"marguerite" Discussed on Defocus Media
"Using the beauty drop concurrently with my glasses, just made me see a little clearer than I was even with my glasses alone. And with the contact lens, I did not have any trouble with this vision. So that's only with the brand of progressive lens I was wearing in the brand of contact lens that I was wearing, but it definitely gave me some hope that there's going to be much less pushback in the ophthalmic community or confusion when the doctors say, well, I understand that this product exists, but how might that interfere with my glasses prescriptions by contact lens prescriptions and my early reaction is it shouldn't interfere at all. Oh, that's great. That's wonderful. This just gives the doctor and the patient another choice. It's not replacing an option. It just gives them and then in turn the patient more life choices to be able to satisfy and improve their quality of life and vision. Yeah. That's very reassuring. And it's a safety issue too. That's great. So as this is still weeks new months new, have you heard any typical questions being asked of either potential patients who this might be suited for? Or even providers who really aren't fully aware of all of the information regarding its use. I think early on, people said, oh, it's just pylos, some of the doctors and they've all been brought up to speed on that, that it's fundamentally different. A lot of patients ask if it's covered by insurance, it's not. And I don't think it ever will be like a naked kind of a luxury item. And as a matter of fact, I hope it never is because we all spend so much time trying to get prior offs for drugs that the patients need or they will go blind. I would rather, you know, fight for better coverage for drops that's really safe vision and let these continue to be considered a luxury item..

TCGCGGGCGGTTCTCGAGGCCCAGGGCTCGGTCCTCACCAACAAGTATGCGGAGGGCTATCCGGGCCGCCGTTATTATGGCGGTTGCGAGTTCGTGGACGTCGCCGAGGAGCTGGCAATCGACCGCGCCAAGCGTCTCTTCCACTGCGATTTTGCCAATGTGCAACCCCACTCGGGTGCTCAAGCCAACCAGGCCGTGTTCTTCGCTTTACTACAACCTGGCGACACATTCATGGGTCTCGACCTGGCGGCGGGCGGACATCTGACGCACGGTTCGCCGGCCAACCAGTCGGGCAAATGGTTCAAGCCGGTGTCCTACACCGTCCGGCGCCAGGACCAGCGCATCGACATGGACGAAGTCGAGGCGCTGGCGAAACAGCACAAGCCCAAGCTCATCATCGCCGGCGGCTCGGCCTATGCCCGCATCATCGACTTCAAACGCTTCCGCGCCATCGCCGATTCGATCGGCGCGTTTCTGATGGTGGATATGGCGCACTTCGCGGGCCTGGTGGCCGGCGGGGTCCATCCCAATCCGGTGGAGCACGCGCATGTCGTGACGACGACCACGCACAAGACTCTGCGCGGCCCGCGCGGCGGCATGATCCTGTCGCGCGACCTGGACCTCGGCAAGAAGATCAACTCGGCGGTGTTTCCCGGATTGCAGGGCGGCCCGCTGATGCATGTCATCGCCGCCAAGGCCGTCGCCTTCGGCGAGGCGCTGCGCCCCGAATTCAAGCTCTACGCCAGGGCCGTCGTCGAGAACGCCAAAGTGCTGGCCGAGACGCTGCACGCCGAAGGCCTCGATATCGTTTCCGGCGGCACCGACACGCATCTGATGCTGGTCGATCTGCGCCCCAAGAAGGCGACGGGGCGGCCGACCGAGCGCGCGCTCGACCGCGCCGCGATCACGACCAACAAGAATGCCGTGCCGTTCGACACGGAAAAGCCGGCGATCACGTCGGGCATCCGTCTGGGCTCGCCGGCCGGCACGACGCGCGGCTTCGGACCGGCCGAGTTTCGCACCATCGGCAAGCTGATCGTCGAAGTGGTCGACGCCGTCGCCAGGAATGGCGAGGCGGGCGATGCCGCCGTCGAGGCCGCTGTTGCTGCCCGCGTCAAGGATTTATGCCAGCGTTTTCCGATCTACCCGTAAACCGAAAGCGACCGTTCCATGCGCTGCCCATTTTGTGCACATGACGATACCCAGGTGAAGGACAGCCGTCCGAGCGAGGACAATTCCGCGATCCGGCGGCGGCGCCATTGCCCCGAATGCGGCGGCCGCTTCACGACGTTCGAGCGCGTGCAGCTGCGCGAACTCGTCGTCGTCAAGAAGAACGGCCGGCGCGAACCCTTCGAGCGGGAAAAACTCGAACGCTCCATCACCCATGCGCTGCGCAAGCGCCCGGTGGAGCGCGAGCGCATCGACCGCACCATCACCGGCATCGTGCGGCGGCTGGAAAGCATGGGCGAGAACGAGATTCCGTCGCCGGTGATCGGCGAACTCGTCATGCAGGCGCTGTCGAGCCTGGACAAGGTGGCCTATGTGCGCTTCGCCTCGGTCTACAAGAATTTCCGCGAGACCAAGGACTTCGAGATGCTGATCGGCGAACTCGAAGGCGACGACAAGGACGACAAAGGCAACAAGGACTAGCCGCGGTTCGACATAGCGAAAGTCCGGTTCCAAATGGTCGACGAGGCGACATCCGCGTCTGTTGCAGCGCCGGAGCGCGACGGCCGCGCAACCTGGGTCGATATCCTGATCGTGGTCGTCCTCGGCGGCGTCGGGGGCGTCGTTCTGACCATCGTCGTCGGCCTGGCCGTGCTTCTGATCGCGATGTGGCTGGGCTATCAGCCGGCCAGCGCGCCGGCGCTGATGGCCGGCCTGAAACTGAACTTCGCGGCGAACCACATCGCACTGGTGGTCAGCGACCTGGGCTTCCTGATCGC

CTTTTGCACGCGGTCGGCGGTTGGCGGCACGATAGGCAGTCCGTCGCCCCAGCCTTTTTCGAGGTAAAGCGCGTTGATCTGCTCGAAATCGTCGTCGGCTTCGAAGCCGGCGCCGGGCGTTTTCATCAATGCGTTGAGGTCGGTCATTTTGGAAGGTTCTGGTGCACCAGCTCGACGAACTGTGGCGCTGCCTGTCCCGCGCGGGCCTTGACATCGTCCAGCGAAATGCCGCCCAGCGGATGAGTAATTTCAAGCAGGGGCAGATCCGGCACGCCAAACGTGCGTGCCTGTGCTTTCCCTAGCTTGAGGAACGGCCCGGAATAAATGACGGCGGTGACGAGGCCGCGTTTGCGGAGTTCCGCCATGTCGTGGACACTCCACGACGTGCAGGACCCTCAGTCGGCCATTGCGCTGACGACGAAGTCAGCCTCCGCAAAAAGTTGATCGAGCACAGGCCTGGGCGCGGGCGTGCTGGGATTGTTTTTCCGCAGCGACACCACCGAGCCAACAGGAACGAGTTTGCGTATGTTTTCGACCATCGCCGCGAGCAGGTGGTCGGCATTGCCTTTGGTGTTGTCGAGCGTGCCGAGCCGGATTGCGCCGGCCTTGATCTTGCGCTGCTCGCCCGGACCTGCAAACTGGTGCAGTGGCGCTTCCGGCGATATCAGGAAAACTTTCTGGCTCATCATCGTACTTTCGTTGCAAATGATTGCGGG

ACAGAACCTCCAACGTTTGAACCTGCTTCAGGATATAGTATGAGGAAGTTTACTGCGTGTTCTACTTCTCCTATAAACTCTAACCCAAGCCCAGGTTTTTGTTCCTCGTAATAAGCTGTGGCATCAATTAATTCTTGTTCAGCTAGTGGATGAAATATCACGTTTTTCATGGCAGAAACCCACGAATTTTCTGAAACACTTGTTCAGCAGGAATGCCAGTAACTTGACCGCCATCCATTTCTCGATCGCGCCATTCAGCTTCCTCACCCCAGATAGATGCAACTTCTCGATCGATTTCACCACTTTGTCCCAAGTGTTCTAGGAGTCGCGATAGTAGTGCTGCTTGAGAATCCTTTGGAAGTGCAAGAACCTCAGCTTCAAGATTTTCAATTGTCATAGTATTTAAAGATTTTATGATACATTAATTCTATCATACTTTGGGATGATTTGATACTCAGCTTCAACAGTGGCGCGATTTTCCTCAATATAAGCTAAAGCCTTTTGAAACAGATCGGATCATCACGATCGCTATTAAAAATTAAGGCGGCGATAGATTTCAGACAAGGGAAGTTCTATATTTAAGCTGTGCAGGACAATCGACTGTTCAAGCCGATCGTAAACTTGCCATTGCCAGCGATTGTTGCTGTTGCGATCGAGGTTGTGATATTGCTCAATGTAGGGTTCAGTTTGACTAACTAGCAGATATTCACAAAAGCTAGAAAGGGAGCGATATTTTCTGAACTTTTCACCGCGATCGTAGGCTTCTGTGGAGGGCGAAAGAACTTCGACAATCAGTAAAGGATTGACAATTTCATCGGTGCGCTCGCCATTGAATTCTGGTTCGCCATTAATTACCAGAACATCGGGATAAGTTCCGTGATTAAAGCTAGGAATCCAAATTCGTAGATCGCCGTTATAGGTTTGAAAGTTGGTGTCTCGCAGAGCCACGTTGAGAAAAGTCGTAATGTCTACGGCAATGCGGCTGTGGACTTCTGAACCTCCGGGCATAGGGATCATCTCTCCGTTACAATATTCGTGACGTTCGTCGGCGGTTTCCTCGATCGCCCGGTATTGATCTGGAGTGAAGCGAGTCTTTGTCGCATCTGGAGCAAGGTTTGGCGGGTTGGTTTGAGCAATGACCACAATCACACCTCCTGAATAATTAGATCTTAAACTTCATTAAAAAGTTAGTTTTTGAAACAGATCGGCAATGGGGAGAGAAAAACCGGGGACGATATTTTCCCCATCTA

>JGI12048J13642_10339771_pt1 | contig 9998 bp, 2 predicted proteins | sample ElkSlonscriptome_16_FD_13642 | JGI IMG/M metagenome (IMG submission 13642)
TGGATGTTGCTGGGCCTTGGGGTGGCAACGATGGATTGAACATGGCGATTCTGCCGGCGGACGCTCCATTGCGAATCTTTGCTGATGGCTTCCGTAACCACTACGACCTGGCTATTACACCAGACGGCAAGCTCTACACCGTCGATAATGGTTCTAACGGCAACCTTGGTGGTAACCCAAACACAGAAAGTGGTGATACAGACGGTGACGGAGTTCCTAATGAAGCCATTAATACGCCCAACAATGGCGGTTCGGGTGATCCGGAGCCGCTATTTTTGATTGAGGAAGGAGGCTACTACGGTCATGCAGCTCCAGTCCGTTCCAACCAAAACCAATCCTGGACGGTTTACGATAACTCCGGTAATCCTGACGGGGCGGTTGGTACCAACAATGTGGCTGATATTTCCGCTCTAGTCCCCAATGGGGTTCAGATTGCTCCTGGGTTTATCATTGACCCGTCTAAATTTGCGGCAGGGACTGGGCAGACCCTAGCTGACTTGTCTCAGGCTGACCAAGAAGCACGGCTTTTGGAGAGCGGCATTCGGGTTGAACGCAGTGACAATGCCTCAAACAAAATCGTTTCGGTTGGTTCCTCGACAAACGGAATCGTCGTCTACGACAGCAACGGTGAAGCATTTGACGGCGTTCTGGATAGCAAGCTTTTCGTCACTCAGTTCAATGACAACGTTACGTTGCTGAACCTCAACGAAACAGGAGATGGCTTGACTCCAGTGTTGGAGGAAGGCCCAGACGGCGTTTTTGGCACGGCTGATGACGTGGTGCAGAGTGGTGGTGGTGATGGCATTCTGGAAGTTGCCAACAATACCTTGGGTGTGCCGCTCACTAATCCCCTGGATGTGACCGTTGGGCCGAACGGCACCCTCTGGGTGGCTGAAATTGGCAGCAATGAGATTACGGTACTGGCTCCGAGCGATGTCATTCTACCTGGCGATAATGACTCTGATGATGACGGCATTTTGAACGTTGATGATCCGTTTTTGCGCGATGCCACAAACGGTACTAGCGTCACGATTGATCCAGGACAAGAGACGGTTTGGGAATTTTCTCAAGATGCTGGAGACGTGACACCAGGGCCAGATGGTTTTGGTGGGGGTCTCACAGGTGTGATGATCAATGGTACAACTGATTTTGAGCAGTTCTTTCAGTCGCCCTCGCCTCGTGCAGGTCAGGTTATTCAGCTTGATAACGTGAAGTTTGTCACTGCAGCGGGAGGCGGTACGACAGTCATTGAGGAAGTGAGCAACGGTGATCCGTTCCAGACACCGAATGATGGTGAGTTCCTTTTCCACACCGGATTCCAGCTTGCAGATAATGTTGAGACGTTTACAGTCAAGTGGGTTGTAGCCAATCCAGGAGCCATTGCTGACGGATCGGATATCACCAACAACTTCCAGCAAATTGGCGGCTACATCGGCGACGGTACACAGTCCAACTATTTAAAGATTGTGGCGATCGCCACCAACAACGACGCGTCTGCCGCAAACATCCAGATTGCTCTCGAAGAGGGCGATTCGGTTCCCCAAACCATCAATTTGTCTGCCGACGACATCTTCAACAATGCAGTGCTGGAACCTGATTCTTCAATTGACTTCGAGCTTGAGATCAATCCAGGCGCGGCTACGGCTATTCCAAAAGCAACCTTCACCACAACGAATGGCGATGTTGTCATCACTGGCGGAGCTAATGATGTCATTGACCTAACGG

"marguerite" Discussed on Defocus Media
"Their technology brings it within 15 seconds almost and by 30 seconds all the way to normal PH of human cheers. So it's comfortable to more bioavailable. And the reflux Turing doesn't wash it all away. I think it was a brilliant re-engineering job. Like you, I mean, you know, I am old enough to have prescribed pilocarpine for glaucoma patients. The percentages that I most and I recall using was most commonly 2% and 4%, but it certainly didn't occur to me that somebody was going to be able to do this. And I remember the first thing I thought of when I heard of it was, well, what if I just go to my compounding pharmacy or a pharmacy who can just make it in a very low concentration to match beauty, but what you just mentioned is the reason why that won't work, right? Yeah, it truly is the secret sauce. It's a light and day difference 1.25% pilot and beauty versus 1% generic pilot. Yeah, absolutely. So one of the things that you and I have talked about previously, which was the really aggressive study design that Allergan did in their pivotal trials to bring this drug to market. They did some things that arguably they didn't have to do one of which was really test the effectiveness of this drug on vision in really dim to dark light settings. Yes, so the FDA since this is the first drug going through the process of approval for presbyopia. Just said, show us three lines of improvement. In your vision. So they didn't mention that it had to be done at any particular time point, and they didn't say it had to be done in the dark. But Allergan tested in office and home light settings, the typical photopic conditions, and in a quote unquote scotopic condition that was 25 times dimmer than the lighting in the average home or office..
"marguerite" Discussed on Defocus Media